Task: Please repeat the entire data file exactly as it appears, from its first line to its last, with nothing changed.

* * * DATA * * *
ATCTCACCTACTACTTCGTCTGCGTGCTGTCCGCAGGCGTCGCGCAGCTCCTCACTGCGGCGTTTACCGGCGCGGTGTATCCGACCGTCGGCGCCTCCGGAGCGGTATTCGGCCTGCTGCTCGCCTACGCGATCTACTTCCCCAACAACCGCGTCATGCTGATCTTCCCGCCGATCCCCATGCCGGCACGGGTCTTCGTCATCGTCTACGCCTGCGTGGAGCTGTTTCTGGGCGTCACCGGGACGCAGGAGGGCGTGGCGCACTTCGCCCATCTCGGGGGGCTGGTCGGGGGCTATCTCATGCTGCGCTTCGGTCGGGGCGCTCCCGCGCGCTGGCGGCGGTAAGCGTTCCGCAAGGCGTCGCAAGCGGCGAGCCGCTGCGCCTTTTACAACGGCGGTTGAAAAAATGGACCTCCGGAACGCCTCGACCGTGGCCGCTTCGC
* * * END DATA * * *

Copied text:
ATCTCACCTACTACTTCGTCTGCGTGCTGTCCGCAGGCGTCGCGCAGCTCCTCACTGCGGCGTTTACCGGCGCGGTGTATCCGACCGTCGGCGCCTCCGGAGCGGTATTCGGCCTGCTGCTCGCCTACGCGATCTACTTCCCCAACAACCGCGTCATGCTGATCTTCCCGCCGATCCCCATGCCGGCACGGGTCTTCGTCATCGTCTACGCCTGCGTGGAGCTGTTTCTGGGCGTCACCGGGACGCAGGAGGGCGTGGCGCACTTCGCCCATCTCGGGGGGCTGGTCGGGGGCTATCTCATGCTGCGCTTCGGTCGGGGCGCTCCCGCGCGCTGGCGGCGGTAAGCGTTCCGCAAGGCGTCGCAAGCGGCGAGCCGCTGCGCCTTTTACAACGGCGGTTGAAAAAATGGACCTCCGGAACGCCTCGACCGTGGCCGCTTCGC